Do you have questions about this vacancy? Or do you want to know more about our organisation? Please contact:
- Dr Rick Quax , Assistant professor
The UvA is an equal-opportunity employer. We prioritise diversity and are committed to creating an inclusive environment for everyone. We value a spirit of enquiry and perseverance, provide the space to keep asking questions, and promote a culture of curiosity and creativity.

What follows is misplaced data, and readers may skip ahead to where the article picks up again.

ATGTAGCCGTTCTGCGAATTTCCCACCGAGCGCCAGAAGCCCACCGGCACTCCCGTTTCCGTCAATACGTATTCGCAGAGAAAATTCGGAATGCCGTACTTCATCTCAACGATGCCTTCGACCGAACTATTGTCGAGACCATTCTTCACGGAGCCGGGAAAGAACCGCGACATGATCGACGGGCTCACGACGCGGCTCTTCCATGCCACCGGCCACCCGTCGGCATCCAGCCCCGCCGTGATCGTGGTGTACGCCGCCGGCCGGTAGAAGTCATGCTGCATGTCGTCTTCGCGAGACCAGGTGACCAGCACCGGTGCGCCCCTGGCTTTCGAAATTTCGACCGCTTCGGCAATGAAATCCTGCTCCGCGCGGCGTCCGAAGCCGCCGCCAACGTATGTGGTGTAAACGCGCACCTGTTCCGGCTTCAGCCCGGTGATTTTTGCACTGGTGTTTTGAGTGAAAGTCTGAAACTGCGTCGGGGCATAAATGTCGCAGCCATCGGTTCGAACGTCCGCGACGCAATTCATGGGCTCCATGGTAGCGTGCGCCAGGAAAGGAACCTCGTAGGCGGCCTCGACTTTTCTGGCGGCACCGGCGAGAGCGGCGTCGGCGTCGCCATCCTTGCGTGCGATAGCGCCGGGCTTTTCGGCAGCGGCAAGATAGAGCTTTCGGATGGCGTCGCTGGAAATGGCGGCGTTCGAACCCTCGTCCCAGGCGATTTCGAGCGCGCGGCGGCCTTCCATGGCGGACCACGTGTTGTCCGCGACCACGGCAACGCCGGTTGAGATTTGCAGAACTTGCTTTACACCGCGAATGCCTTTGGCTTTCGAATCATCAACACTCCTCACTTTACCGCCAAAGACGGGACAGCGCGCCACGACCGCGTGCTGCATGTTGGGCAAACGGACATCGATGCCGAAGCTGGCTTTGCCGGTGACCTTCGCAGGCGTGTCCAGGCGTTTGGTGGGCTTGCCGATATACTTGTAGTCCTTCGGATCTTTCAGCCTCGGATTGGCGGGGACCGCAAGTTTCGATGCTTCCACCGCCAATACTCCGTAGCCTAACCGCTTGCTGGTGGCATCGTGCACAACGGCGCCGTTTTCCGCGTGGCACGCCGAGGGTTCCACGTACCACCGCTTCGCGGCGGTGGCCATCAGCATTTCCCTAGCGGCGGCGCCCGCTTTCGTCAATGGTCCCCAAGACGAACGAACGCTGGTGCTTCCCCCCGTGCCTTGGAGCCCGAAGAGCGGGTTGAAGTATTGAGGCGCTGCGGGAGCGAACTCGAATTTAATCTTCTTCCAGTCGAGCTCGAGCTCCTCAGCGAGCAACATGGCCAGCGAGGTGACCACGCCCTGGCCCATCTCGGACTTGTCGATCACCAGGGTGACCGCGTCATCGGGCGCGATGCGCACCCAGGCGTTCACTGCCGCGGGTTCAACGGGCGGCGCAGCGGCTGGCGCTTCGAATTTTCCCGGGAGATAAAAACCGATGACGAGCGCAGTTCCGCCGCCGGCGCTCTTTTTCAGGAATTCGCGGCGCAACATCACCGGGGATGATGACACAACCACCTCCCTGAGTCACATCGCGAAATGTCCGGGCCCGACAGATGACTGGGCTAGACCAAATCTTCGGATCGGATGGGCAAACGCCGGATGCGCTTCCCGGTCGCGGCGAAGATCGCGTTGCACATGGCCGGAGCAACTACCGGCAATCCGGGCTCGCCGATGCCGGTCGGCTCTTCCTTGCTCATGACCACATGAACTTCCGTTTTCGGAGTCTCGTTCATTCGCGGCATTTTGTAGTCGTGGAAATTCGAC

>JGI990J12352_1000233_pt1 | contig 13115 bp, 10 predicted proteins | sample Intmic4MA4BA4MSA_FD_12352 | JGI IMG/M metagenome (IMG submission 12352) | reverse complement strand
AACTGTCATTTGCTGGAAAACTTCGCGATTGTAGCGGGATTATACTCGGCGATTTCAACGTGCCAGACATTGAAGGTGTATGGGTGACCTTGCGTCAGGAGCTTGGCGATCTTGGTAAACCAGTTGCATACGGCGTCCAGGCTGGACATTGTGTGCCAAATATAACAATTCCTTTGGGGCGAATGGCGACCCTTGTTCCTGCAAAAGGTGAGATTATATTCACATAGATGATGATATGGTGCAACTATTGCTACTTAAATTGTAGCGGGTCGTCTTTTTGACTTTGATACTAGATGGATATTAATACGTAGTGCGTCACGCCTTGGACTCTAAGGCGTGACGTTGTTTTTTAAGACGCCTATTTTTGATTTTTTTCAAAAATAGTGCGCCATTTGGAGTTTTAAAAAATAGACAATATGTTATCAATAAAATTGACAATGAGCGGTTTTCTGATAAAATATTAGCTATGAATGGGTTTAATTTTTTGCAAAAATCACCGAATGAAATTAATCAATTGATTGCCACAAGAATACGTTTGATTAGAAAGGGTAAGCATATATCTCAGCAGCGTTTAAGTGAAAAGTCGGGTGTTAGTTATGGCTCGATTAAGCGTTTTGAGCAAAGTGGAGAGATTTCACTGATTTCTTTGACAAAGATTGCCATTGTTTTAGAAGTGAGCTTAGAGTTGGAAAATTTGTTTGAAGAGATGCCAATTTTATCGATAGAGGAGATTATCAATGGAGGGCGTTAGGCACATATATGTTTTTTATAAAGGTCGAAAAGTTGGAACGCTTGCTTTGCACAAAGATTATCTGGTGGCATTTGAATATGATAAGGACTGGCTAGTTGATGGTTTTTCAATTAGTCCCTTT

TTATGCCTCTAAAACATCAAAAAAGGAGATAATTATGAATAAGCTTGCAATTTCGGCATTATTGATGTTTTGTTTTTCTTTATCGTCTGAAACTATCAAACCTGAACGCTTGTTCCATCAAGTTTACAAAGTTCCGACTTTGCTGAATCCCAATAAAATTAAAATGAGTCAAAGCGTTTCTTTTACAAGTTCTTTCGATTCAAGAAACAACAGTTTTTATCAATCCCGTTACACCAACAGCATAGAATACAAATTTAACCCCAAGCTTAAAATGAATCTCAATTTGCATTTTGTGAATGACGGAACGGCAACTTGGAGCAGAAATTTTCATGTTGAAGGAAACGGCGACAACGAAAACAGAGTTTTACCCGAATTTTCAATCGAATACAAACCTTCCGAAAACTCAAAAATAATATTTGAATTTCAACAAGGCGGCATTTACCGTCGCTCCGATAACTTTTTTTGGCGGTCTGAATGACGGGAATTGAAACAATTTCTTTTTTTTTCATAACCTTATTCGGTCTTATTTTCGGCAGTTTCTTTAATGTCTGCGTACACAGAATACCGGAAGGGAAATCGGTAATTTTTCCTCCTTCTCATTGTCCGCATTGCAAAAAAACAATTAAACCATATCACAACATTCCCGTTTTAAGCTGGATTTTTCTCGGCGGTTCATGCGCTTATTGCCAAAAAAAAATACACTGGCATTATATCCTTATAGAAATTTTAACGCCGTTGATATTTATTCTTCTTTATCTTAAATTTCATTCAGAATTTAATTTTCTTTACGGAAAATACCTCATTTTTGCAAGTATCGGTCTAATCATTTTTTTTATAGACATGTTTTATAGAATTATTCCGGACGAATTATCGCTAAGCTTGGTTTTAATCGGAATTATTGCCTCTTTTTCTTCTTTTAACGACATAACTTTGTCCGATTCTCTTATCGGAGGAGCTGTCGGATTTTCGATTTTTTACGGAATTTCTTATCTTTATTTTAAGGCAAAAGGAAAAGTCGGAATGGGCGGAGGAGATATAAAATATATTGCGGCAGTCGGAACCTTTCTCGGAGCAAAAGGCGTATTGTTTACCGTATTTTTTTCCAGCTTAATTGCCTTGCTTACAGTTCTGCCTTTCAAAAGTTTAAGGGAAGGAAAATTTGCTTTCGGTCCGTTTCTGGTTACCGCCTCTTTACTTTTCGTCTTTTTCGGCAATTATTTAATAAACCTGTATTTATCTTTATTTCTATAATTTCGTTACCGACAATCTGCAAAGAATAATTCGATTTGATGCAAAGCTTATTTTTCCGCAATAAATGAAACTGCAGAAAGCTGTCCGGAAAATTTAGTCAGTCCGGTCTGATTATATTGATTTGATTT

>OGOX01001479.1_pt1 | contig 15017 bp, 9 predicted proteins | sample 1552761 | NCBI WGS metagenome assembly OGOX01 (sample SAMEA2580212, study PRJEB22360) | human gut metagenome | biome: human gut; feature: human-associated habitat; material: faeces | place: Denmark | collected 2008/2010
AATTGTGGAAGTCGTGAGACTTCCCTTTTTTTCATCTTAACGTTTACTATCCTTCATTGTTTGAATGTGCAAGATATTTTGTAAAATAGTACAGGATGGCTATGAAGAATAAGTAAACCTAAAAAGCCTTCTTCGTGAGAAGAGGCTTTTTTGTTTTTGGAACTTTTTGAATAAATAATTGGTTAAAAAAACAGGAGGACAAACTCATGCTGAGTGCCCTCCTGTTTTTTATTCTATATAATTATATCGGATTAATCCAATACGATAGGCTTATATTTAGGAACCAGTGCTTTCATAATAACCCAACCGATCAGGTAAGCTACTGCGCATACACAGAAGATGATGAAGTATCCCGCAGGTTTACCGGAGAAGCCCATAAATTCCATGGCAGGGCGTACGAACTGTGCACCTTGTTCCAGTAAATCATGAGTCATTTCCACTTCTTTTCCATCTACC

The Informatics Institute strives for a better gender balance in its staff. We therefore strongly encourage women to apply for this position.
Do you recognize yourself in the job profile? Then we look forward to receiving your motivation letter and CV, including a list of publications. You may apply online by using the link below. #LI-DNP
No agencies please